by Nina Brooks
The combination of quickly evolving technology and increasing globalisation has led to a new breed of threat to aviation. No longer are criminals and terrorists restricted to coming up with new ways to physically get weapons or explosives through an X-ray machine. Air transport now has to deal with growing threats from people and objects unseen; a new model of anonymity from issues such as cybersecurity and unmanned aircraft coupled with the emergence of non-metallic weapons. Let’s consider the challenges posed by these less conventional acts of interference, the regulatory landscape and some possible means of mitigation.
The new kind of threat poses a real dilemma in terms of management and regulation. Think about the ‘traditional’ list of acts of unlawful interference – threats to aircraft on the ground, the prevention of prohibited items getting on board and preventive measures against hijack in the air and then compare them with issues such as cybersecurity, unmanned aircraft or lasers. The latter are not excluded from aviation security regulation. But if you can’t see the perpetrator, and he may even be situated in another country or continent, how can you hope to manage the risk?
Globalisation is a fact of life. It affects a number of things from how we do business, to the origin of our goods and how we deal with people from all over the world on a daily basis. The internet has opened up vast opportunities for communication and business, but with it has come the ability for criminals and terrorists to tap into our networks and affect our business. For example, the organisation and distribution of cyber criminals mean that we have to take a new approach to managing threats to aviation, one that knows no geographical or territorial bounds. Reservation systems, websites and financial systems are attacked day after day, whilst technology continues to become more interconnected and much more easily accessible. Airport and airline systems are critical to operations, air navigation systems and communication are crucial to safety, but cybersecurity still remains low on the agenda of many. We cannot hope to combat cyberterrorism by using traditional means of regulation or threat mitigation, such as screening and access control. A new approach is required.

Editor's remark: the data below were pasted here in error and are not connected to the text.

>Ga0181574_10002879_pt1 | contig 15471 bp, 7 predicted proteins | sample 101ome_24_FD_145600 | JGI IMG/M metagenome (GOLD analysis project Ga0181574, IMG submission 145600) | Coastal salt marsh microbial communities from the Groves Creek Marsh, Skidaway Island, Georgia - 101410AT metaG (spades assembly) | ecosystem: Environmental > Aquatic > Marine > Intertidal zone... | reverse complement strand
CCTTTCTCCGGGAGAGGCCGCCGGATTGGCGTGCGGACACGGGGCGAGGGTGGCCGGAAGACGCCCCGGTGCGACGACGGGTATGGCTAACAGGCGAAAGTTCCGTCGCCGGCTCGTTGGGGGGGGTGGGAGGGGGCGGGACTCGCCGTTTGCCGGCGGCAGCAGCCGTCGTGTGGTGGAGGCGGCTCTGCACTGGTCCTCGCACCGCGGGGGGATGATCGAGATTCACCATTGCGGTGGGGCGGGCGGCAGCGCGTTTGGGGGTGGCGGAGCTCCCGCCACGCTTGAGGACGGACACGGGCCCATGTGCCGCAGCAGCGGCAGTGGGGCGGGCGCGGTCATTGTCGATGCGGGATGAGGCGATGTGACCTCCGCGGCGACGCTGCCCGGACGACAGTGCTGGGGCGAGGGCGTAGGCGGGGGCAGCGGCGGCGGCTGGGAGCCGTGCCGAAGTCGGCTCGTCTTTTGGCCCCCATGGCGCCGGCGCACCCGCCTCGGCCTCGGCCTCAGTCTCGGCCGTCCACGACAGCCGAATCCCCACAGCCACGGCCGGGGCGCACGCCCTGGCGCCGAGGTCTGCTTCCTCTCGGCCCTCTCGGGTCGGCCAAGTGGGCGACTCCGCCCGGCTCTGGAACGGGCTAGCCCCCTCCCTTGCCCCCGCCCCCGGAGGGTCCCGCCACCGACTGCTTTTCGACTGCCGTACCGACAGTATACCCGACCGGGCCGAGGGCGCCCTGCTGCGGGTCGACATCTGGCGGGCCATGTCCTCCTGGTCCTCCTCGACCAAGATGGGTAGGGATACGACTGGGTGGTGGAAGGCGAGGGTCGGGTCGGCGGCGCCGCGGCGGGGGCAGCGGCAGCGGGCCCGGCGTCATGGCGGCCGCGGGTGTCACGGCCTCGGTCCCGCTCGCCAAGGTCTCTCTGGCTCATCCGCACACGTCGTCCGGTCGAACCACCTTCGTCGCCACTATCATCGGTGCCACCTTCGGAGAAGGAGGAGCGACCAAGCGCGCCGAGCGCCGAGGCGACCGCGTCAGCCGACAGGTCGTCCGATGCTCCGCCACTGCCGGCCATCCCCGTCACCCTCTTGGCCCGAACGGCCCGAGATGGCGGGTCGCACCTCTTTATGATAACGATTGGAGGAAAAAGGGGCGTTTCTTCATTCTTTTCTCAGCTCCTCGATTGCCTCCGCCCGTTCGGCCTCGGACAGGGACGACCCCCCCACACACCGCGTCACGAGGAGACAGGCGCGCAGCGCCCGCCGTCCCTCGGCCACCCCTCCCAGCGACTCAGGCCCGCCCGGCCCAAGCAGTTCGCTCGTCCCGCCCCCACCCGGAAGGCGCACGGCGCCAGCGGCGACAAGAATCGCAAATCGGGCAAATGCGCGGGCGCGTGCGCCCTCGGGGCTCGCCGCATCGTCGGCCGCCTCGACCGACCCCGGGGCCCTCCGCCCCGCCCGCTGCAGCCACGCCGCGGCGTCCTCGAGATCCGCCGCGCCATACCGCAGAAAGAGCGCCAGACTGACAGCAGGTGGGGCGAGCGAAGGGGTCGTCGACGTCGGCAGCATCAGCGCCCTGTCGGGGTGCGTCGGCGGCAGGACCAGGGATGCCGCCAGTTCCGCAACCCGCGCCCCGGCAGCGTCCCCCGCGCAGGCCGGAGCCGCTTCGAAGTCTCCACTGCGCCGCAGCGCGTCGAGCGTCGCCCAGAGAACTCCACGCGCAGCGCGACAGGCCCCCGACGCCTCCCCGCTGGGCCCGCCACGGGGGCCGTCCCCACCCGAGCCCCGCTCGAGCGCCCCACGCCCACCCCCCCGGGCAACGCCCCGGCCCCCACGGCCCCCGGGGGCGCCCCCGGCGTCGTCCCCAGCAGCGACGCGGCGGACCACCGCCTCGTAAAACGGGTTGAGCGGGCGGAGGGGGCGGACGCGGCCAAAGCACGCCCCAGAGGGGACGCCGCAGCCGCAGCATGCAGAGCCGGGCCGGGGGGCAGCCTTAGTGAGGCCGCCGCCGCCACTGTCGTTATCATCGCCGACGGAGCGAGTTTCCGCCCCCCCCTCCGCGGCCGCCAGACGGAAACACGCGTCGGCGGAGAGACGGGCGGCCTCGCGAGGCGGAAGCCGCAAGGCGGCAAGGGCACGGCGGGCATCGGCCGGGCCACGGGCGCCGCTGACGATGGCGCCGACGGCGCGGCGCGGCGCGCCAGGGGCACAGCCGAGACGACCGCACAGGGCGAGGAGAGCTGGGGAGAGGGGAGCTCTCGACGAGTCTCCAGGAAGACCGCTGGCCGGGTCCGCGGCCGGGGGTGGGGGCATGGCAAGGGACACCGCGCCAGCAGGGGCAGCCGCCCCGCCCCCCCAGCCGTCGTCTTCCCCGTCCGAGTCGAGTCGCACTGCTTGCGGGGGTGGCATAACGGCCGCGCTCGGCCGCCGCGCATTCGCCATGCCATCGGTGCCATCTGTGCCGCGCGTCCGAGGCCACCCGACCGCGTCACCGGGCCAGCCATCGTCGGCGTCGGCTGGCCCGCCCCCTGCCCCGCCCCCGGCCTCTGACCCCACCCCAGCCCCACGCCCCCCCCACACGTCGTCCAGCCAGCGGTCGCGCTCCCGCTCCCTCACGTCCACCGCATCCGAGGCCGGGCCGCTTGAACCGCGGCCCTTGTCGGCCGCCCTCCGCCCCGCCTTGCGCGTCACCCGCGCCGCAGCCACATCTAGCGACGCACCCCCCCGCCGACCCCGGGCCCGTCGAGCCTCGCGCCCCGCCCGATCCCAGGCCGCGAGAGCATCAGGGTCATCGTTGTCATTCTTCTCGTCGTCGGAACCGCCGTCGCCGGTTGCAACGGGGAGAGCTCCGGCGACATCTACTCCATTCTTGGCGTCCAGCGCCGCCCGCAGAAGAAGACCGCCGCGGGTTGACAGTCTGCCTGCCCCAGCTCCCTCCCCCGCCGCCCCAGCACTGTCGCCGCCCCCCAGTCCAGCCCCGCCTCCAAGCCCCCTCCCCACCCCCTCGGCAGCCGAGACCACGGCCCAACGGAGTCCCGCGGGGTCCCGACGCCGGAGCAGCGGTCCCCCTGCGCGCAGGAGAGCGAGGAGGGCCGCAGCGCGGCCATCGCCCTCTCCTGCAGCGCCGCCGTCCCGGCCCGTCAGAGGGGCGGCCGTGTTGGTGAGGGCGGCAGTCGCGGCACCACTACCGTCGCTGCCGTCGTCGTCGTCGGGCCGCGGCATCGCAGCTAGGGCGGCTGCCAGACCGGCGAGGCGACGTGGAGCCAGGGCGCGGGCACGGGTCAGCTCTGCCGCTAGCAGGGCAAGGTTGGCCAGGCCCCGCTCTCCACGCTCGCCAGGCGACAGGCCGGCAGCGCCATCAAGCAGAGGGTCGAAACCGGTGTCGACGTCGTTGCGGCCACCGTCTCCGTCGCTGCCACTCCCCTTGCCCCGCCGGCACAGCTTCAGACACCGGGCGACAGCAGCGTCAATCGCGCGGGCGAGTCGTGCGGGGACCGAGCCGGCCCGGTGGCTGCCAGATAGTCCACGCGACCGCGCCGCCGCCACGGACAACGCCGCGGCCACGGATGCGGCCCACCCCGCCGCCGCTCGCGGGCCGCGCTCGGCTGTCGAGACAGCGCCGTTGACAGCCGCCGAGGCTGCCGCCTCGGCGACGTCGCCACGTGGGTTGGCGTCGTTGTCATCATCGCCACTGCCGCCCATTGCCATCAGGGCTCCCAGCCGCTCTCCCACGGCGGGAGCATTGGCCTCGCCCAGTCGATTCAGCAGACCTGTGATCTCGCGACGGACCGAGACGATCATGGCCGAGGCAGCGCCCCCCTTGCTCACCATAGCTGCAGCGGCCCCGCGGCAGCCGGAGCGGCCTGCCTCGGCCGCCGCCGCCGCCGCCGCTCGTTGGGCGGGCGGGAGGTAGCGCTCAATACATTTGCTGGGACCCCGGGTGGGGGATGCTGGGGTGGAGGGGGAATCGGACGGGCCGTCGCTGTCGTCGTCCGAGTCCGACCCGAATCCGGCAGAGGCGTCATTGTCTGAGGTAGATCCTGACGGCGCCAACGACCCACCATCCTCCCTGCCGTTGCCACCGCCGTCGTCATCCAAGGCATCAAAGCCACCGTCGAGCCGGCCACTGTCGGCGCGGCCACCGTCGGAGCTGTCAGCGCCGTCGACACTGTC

A different emerging threat, remote from the airport, aircraft and passenger, is unmanned aircraft. Remotely Piloted Aircraft Systems (RPAS) are becoming cheaper, easier to use and more sophisticated. It is already widely acknowledged that RPAS may cause a safety hazard in commercial airspace, making much greater impact than the most damaging bird strike. But what about security implications? The possibility clearly does exist for RPAS to attack targets on the ground or interfere with other aircraft. Regulators can restrict airspace, and regulate the use of heavyweight models. However, it will be difficult to track a perpetrator who wishes to carry out an attack, especially when an unmanned aircraft might not be detected by radar (or may be ignored as noise), and could potentially be used over a long range with no interaction with the ground once launched.